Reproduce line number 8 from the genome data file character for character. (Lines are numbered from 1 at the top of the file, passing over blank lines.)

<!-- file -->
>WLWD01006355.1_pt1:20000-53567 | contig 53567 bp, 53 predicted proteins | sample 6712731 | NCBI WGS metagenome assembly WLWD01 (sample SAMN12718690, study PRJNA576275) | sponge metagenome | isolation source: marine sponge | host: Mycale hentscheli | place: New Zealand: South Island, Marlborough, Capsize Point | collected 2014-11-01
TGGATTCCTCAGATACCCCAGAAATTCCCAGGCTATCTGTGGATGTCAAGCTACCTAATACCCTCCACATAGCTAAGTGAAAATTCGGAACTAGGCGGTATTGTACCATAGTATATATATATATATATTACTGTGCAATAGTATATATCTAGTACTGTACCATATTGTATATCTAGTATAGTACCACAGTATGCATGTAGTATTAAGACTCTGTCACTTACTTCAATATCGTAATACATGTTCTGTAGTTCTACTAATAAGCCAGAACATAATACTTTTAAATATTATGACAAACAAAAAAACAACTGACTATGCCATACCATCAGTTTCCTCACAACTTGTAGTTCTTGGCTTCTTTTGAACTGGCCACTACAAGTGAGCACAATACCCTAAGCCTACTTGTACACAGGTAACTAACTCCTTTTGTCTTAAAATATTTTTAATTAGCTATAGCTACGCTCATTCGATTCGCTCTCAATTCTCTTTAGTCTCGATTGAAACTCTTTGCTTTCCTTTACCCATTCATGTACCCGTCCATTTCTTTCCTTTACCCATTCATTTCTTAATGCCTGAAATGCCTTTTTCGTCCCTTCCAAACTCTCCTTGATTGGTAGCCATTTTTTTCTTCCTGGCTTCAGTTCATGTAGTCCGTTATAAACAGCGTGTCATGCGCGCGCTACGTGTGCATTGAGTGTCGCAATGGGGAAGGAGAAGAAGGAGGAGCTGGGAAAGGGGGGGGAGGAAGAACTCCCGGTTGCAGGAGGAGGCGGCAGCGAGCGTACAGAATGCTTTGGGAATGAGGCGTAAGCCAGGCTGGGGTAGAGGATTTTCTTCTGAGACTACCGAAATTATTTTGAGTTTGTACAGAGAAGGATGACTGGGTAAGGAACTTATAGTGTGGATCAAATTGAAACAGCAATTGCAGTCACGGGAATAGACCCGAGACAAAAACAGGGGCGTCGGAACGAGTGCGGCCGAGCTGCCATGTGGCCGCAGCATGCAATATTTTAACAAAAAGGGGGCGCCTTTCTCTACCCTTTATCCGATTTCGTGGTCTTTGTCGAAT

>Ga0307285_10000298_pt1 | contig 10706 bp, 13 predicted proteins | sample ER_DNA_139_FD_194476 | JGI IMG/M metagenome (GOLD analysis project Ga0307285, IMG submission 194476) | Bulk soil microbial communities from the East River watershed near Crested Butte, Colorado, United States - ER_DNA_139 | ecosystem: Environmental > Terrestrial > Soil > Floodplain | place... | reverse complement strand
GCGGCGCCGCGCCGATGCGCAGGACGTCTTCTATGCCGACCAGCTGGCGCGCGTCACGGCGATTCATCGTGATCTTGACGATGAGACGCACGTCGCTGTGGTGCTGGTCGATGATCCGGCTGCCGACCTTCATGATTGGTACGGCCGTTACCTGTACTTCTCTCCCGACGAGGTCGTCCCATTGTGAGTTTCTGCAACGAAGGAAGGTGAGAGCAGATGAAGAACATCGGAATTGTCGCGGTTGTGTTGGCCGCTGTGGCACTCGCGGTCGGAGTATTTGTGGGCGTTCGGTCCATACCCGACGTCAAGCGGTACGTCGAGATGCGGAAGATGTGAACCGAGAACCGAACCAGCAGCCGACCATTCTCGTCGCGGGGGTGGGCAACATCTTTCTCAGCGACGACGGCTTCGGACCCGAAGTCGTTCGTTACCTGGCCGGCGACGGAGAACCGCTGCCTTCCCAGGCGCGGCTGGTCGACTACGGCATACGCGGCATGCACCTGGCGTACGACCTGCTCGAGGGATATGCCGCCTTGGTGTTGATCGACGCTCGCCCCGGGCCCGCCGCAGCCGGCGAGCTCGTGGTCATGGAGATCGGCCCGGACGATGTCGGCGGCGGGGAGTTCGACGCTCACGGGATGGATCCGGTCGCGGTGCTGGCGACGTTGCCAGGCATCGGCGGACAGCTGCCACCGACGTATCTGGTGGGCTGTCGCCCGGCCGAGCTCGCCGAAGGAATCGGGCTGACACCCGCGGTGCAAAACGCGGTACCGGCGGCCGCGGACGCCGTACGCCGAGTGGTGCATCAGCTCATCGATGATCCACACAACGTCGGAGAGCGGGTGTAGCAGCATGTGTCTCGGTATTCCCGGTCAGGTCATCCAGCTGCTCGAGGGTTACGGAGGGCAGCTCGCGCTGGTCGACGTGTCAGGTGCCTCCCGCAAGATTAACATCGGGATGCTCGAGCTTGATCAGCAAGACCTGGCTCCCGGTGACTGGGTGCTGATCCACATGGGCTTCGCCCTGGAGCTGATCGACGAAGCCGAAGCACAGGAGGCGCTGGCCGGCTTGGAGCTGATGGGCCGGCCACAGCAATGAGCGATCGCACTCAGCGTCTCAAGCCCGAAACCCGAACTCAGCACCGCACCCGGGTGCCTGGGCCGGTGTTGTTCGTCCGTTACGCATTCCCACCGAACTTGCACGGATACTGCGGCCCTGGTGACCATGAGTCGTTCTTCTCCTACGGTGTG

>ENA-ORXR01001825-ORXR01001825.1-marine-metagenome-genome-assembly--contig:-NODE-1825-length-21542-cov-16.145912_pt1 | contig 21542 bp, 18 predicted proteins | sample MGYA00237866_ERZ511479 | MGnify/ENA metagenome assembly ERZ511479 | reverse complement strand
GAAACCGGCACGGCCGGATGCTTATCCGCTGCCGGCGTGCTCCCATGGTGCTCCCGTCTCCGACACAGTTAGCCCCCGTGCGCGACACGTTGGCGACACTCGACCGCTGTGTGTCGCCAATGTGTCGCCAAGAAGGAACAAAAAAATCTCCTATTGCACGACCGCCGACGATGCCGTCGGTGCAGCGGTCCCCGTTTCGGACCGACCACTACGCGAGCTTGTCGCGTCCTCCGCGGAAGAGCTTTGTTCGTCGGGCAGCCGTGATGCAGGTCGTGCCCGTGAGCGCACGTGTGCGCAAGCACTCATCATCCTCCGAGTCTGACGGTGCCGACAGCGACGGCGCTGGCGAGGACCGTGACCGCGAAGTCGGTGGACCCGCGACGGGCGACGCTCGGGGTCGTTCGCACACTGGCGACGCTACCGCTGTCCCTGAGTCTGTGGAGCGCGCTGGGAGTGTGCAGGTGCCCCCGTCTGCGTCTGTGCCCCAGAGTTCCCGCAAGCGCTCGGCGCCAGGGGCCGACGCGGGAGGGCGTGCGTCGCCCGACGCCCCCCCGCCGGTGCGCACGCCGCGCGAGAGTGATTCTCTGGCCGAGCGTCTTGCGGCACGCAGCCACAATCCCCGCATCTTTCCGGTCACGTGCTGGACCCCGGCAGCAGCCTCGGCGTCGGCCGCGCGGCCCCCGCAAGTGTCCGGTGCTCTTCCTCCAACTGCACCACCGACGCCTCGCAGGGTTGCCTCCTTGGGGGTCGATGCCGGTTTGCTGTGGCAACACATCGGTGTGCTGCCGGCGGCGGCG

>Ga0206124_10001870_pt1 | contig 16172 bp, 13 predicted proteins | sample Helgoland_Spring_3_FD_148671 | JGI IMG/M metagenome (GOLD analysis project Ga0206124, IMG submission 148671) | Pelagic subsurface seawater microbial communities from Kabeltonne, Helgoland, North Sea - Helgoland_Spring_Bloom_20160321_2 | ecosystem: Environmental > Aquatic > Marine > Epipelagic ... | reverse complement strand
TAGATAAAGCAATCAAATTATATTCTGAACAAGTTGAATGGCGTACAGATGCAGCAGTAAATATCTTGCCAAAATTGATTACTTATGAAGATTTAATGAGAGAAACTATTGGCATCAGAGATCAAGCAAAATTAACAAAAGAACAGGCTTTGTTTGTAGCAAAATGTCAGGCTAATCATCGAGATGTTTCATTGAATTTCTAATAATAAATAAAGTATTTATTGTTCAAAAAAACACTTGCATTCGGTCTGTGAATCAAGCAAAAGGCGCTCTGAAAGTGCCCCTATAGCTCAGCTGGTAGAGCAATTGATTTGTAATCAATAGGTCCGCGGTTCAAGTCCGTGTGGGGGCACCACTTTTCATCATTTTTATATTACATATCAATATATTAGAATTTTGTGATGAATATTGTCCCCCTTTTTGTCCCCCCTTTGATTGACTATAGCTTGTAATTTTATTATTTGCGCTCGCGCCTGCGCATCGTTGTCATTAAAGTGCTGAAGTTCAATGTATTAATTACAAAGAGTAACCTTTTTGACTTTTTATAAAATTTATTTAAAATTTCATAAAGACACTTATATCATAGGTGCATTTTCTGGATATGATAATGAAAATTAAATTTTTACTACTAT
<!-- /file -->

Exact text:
TAGATAAAGCAATCAAATTATATTCTGAACAAGTTGAATGGCGTACAGATGCAGCAGTAAATATCTTGCCAAAATTGATTACTTATGAAGATTTAATGAGAGAAACTATTGGCATCAGAGATCAAGCAAAATTAACAAAAGAACAGGCTTTGTTTGTAGCAAAATGTCAGGCTAATCATCGAGATGTTTCATTGAATTTCTAATAATAAATAAAGTATTTATTGTTCAAAAAAACACTTGCATTCGGTCTGTGAATCAAGCAAAAGGCGCTCTGAAAGTGCCCCTATAGCTCAGCTGGTAGAGCAATTGATTTGTAATCAATAGGTCCGCGGTTCAAGTCCGTGTGGGGGCACCACTTTTCATCATTTTTATATTACATATCAATATATTAGAATTTTGTGATGAATATTGTCCCCCTTTTTGTCCCCCCTTTGATTGACTATAGCTTGTAATTTTATTATTTGCGCTCGCGCCTGCGCATCGTTGTCATTAAAGTGCTGAAGTTCAATGTATTAATTACAAAGAGTAACCTTTTTGACTTTTTATAAAATTTATTTAAAATTTCATAAAGACACTTATATCATAGGTGCATTTTCTGGATATGATAATGAAAATTAAATTTTTACTACTAT